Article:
“Who would rather not be called a salesman?”

Five people in our class of 20 raised their hand in response to that question on our first day of sales training at IBM. Mine was one of them. Not coincidentally, those hands belonged to the 5 youngest IBMers in the room.

Selling, as I would learn over the next 2 weeks, had nothing to do with back-slapping hand-shakers in hound’s-tooth jackets with loud ties, porkpie hats, toothy grins and big expense accounts. This was the era of the IBM 3-piece, dark blue suit, white shirt, conservative tie and wing-tip shoes. (I may be dating myself here.) It was about asking customers and prospects the kinds of questions they wanted to be asked so that they could talk about becoming more effective, more efficient, more profitable—and more successful.

IBM had taught us what our capabilities were. Now we were being taught how to listen, how to present and how to target our solutions. The better we listened, the more relevant and more welcome our solutions, and the greater the likelihood that someone would buy them.

That was and still is consultative selling and relationship building. It worked because everybody won. IBM changed our perspective on selling permanently. It also taught us that business is a 1-to-1, face-to-face transaction and that people do business with people they like. The greater the interest we showed in what our customer needed, the more the customer liked us. And the record shows that nobody did it better than Big Blue.

For all practical purposes, job search and prospecting for business are one and the same. It takes time to build a relationship because it takes time to build credibility. Understanding what your customer needs isn’t about flattery; it’s about genuinely wanting to help make somebody’s life easier and bottom line fatter.

If you believe that you’ve accumulated enough education, knowledge and experience to do that—or will—you’re halfway there. The other half is putting that information where it will do you and your client/future employer/prospect the most good: on his or her desk or his or her screen. Researching and preparing a winning presentation and business case for hiring you will be hard work. But it’ll lay the foundation for future business whether you’re on your own payroll, someone else’s, or on his or her list of approved vendors.

A résumé is neither a proposal nor a business case. It’s a brochure. Unless you do your homework, it’s not likely that anyone is going to see themself or the solution to their problem reflected in it. That will take a carefully thought-out, customized cover letter and addendum that speaks directly to the person to whom you’re trying to peddle your wares. The same applies to your persona on LinkedIn and to any other social media you may be using.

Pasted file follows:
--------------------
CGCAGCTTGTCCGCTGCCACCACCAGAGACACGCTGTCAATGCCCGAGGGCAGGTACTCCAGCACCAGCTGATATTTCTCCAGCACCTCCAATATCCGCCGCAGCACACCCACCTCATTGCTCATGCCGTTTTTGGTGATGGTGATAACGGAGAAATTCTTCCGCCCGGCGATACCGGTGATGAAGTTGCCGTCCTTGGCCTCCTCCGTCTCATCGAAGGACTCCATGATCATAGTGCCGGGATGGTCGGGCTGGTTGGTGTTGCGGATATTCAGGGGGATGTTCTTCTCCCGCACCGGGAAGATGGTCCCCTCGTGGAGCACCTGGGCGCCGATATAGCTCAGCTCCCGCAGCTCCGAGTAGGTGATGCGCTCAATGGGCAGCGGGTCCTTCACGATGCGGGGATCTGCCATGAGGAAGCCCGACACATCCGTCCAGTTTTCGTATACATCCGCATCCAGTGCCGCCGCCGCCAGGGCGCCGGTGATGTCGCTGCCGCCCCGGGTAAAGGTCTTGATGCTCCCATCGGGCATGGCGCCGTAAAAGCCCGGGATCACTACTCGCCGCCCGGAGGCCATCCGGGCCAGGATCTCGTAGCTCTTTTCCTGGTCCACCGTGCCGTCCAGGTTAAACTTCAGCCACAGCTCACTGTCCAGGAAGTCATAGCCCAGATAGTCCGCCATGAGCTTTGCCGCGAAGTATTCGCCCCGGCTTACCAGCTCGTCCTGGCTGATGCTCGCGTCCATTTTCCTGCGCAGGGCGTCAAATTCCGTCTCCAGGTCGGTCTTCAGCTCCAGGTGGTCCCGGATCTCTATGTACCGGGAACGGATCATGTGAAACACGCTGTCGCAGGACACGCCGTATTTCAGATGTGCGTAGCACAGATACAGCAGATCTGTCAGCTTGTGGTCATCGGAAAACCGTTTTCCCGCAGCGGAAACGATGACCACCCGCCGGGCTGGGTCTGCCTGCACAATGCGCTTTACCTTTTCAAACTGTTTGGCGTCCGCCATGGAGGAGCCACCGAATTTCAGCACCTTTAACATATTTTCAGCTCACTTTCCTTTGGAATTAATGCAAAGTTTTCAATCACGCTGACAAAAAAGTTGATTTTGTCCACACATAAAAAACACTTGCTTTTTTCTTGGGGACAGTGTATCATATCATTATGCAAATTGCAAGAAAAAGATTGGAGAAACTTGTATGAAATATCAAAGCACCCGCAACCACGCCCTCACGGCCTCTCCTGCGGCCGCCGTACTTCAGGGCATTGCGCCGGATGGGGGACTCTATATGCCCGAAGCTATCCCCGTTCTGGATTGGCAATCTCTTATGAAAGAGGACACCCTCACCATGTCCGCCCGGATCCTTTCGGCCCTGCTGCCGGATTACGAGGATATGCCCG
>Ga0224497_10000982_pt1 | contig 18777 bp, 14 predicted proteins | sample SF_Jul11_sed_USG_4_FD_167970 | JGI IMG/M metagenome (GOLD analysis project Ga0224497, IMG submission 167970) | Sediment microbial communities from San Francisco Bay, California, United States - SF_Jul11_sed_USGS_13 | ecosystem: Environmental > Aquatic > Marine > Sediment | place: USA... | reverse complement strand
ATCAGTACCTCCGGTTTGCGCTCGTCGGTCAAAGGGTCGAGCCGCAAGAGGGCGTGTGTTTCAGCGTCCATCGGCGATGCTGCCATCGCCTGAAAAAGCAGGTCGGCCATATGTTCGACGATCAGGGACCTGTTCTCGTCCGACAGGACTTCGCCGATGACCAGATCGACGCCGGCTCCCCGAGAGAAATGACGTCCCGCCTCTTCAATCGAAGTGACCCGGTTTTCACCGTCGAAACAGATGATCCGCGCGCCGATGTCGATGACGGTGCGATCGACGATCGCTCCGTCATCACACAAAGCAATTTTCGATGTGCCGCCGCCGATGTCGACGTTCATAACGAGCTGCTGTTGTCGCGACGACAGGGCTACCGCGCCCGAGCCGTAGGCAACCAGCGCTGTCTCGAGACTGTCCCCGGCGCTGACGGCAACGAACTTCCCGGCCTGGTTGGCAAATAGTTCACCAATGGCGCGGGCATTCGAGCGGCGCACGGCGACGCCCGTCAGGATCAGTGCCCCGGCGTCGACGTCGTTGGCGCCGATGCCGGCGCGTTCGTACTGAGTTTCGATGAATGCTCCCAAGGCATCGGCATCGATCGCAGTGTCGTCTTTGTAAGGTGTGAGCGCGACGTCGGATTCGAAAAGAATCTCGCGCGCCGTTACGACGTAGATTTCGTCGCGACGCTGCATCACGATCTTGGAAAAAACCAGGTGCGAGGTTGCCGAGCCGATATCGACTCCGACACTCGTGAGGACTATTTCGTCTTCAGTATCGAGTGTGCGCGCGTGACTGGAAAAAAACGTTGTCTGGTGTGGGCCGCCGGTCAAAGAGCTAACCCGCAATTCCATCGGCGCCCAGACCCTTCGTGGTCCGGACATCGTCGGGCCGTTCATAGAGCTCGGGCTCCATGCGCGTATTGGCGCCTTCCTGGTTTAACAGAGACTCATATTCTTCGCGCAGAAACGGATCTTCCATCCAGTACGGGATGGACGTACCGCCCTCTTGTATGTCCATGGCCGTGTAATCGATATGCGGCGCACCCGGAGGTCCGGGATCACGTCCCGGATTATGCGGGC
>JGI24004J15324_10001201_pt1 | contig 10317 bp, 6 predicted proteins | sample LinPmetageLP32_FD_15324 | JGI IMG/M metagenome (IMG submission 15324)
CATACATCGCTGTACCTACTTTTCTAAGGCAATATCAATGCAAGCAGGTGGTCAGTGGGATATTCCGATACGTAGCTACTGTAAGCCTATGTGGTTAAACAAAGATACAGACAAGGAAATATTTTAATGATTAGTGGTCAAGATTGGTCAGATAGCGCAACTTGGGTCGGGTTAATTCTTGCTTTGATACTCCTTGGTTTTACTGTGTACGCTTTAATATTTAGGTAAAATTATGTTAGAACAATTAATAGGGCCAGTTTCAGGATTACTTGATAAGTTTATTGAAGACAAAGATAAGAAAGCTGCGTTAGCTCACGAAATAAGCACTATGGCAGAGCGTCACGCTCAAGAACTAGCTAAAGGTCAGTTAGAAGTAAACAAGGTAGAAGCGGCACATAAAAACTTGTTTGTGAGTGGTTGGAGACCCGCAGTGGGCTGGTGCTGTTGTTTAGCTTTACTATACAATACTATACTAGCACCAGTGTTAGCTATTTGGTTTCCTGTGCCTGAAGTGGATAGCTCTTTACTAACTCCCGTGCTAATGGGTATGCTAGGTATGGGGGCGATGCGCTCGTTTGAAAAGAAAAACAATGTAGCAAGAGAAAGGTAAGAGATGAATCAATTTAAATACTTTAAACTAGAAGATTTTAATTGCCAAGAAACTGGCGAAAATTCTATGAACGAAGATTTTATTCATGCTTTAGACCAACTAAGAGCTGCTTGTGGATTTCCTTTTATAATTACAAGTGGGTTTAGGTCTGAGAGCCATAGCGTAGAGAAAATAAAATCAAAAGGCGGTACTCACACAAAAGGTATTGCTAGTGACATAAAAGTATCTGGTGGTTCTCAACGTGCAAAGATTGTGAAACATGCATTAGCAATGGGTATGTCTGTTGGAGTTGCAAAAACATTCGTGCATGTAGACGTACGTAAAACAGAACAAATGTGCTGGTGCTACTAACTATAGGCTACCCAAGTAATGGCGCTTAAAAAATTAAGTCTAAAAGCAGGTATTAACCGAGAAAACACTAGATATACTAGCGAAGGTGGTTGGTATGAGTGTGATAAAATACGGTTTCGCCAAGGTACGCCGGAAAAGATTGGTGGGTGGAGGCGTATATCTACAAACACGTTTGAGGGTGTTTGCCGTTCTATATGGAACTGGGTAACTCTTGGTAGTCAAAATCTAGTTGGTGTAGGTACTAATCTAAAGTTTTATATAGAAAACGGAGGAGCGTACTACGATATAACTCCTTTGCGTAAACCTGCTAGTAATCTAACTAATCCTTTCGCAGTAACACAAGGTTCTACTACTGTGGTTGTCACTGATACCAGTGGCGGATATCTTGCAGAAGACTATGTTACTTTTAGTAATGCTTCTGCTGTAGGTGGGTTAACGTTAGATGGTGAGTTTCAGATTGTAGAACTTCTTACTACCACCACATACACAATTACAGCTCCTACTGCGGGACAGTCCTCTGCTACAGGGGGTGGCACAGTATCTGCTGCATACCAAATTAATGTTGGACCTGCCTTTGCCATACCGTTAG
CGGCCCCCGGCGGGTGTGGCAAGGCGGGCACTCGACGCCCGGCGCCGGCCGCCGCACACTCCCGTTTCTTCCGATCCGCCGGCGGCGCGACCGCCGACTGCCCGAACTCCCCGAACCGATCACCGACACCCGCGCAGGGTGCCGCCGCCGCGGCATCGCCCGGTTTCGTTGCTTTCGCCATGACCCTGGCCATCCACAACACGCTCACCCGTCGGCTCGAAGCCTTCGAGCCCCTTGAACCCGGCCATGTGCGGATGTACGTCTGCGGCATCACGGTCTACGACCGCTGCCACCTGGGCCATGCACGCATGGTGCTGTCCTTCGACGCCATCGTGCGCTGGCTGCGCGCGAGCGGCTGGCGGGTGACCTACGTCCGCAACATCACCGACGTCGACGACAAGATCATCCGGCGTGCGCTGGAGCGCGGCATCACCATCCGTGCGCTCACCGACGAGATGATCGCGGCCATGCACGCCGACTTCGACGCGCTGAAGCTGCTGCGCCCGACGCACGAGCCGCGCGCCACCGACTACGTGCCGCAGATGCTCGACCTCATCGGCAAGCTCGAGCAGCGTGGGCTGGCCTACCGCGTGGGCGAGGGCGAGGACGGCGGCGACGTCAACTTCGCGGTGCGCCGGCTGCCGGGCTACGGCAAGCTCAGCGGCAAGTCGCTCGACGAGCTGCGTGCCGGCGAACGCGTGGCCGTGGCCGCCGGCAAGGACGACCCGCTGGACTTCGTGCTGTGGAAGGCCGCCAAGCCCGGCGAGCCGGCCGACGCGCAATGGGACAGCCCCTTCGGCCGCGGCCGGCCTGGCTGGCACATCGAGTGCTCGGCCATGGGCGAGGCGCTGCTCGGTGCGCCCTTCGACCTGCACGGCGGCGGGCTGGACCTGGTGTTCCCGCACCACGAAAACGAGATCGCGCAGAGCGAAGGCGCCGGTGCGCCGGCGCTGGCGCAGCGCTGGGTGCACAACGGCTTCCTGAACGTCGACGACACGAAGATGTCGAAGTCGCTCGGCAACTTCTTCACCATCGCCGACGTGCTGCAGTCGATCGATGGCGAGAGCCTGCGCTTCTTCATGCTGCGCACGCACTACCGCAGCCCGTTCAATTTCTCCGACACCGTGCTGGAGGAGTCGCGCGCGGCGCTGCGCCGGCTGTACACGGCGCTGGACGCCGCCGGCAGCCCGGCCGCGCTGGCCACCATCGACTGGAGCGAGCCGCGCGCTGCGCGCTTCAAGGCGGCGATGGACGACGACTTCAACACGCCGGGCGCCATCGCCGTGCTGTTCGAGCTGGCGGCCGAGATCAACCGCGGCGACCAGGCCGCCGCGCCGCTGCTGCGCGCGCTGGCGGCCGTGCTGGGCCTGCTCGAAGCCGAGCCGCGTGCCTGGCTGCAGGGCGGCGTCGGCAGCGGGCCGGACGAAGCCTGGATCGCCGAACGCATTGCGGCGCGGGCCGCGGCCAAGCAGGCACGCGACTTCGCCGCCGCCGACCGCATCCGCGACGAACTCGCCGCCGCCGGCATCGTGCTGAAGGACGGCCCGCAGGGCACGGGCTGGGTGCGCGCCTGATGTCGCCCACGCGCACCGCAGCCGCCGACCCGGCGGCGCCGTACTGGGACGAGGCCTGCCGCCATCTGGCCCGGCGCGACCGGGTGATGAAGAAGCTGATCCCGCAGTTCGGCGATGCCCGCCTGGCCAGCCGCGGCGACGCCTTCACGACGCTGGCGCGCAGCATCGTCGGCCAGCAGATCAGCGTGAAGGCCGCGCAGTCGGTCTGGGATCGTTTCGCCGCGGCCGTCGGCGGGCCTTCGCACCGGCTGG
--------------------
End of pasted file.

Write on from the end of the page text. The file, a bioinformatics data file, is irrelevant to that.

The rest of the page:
Now for Side “B”.

You could usually count on an IBM business card to generate one audience. From that point on, the sales rep was on his or her own. IBM had competitors, those competitors had solutions, and not every IBM proposal was rewarded with an order. IBM customers had the inalienable right to not package their needs and wants to dovetail neatly with IBM’s offerings and they exercised it. IBM still has competitors.

Job seekers may not be able to find work in their “chosen field”. Customers are under no obligation to help university and other graduates pay off their student loans. The secret to finding work whether as a self-employed consultant or salaried employee is to position yourself to address the employer’s “chosen field” or some consumer or industrial need: the sooner the better. If you’re going to be starting Grade 11 in the fall, now would be an excellent time to start.

There’s been considerable discussion and anxiety about the role and place of the Arts graduate in today’s technological society. My colleague Bruce Stewart has written some excellent posts on the subject. Please read them. He’s also written excellent posts on entrepreneurialism. Please read those, too.

Technology may be at the heart of developed societies, but we can’t get the job done with technology alone. Brilliant, game-changing perspectives and the business and academic opportunities that flow from them aren’t the exclusive purview of technological disciplines. How many times have we heard about intuitive computing that isn’t as intuitive as we thought? Who are the ultimate consumers of technology if not human beings? What else do human beings consume?

Companies may be prepared to concede that seeing their internal operations and markets through the lens of the humanities as well as through the STEM lens might be in their best interest. Young people in North America have been staying away from information technology in droves. Some would like to blame the IT industry for not promoting itself well enough. But is it possible that a society that puts tablet computers, smartphones and the Internet into the hands of children who aren’t old enough to be able to reach the accelerator and brake pedals has grown blasé?

As of this writing, Googling “wearable computing” generated 9.2 million hits. There are already vacancies. Here’s what Apple’s up to right now.

There will always be a market for ideas and a need for someone to sell them. Whether the world beats a path to your door because you’re onto what the Next Big Thing will be, or you know someone who does and you’re excited at the prospect of helping them develop it, you’re going to have to let the world know.

The Next Big Thing could come from the likes of Apple or Google or a garage around the corner. Someone’s going to have to sell it, but they’ll have to sell themself first. Or would you rather not be called a sales rep?

If you have questions or comments, brickbats or bouqets, PDD would love to hear from you.

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